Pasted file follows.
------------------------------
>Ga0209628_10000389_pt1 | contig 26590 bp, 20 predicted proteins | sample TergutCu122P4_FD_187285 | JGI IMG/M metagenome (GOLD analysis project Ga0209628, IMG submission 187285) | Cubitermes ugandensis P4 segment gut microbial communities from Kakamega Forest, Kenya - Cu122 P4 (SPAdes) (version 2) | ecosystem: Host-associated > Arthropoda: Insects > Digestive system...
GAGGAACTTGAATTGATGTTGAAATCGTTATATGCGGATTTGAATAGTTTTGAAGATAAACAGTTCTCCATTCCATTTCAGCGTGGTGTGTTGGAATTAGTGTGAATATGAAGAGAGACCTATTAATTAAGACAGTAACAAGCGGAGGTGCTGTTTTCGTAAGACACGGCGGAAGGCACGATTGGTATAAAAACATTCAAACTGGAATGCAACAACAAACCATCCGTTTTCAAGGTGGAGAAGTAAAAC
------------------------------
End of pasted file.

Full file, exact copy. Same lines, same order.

>Ga0209628_10000389_pt1 | contig 26590 bp, 20 predicted proteins | sample TergutCu122P4_FD_187285 | JGI IMG/M metagenome (GOLD analysis project Ga0209628, IMG submission 187285) | Cubitermes ugandensis P4 segment gut microbial communities from Kakamega Forest, Kenya - Cu122 P4 (SPAdes) (version 2) | ecosystem: Host-associated > Arthropoda: Insects > Digestive system...
GAGGAACTTGAATTGATGTTGAAATCGTTATATGCGGATTTGAATAGTTTTGAAGATAAACAGTTCTCCATTCCATTTCAGCGTGGTGTGTTGGAATTAGTGTGAATATGAAGAGAGACCTATTAATTAAGACAGTAACAAGCGGAGGTGCTGTTTTCGTAAGACACGGCGGAAGGCACGATTGGTATAAAAACATTCAAACTGGAATGCAACAACAAACCATCCGTTTTCAAGGTGGAGAAGTAAAAC